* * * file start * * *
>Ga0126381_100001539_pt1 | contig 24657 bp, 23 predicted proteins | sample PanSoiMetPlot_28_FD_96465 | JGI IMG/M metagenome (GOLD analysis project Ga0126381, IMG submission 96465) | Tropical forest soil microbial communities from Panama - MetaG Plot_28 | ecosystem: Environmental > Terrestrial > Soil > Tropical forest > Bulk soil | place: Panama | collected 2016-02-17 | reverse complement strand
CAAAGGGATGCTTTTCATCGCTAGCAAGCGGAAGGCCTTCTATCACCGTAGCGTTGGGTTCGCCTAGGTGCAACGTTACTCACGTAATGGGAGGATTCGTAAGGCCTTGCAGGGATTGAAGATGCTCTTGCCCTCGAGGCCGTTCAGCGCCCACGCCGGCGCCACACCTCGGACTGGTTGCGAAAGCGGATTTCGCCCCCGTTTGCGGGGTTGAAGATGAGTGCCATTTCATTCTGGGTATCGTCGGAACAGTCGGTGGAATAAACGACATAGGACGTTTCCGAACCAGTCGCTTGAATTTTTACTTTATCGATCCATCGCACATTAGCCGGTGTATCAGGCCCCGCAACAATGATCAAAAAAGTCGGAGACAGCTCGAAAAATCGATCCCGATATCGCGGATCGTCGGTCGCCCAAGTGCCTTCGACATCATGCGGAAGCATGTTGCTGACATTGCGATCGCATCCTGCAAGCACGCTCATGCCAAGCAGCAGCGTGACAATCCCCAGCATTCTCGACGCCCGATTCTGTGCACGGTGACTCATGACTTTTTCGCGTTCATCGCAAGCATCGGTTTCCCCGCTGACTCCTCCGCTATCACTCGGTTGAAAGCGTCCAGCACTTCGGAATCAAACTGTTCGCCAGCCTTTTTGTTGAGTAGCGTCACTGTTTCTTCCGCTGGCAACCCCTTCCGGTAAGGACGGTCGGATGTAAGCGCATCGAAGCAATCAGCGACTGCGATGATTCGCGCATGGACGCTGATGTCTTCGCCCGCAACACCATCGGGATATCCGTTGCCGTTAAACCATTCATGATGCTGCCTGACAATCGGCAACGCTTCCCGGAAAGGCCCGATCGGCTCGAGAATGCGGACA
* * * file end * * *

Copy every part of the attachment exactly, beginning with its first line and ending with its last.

>Ga0126381_100001539_pt1 | contig 24657 bp, 23 predicted proteins | sample PanSoiMetPlot_28_FD_96465 | JGI IMG/M metagenome (GOLD analysis project Ga0126381, IMG submission 96465) | Tropical forest soil microbial communities from Panama - MetaG Plot_28 | ecosystem: Environmental > Terrestrial > Soil > Tropical forest > Bulk soil | place: Panama | collected 2016-02-17 | reverse complement strand
CAAAGGGATGCTTTTCATCGCTAGCAAGCGGAAGGCCTTCTATCACCGTAGCGTTGGGTTCGCCTAGGTGCAACGTTACTCACGTAATGGGAGGATTCGTAAGGCCTTGCAGGGATTGAAGATGCTCTTGCCCTCGAGGCCGTTCAGCGCCCACGCCGGCGCCACACCTCGGACTGGTTGCGAAAGCGGATTTCGCCCCCGTTTGCGGGGTTGAAGATGAGTGCCATTTCATTCTGGGTATCGTCGGAACAGTCGGTGGAATAAACGACATAGGACGTTTCCGAACCAGTCGCTTGAATTTTTACTTTATCGATCCATCGCACATTAGCCGGTGTATCAGGCCCCGCAACAATGATCAAAAAAGTCGGAGACAGCTCGAAAAATCGATCCCGATATCGCGGATCGTCGGTCGCCCAAGTGCCTTCGACATCATGCGGAAGCATGTTGCTGACATTGCGATCGCATCCTGCAAGCACGCTCATGCCAAGCAGCAGCGTGACAATCCCCAGCATTCTCGACGCCCGATTCTGTGCACGGTGACTCATGACTTTTTCGCGTTCATCGCAAGCATCGGTTTCCCCGCTGACTCCTCCGCTATCACTCGGTTGAAAGCGTCCAGCACTTCGGAATCAAACTGTTCGCCAGCCTTTTTGTTGAGTAGCGTCACTGTTTCTTCCGCTGGCAACCCCTTCCGGTAAGGACGGTCGGATGTAAGCGCATCGAAGCAATCAGCGACTGCGATGATTCGCGCATGGACGCTGATGTCTTCGCCCGCAACACCATCGGGATATCCGTTGCCGTTAAACCATTCATGATGCTGCCTGACAATCGGCAACGCTTCCCGGAAAGGCCCGATCGGCTCGAGAATGCGGACA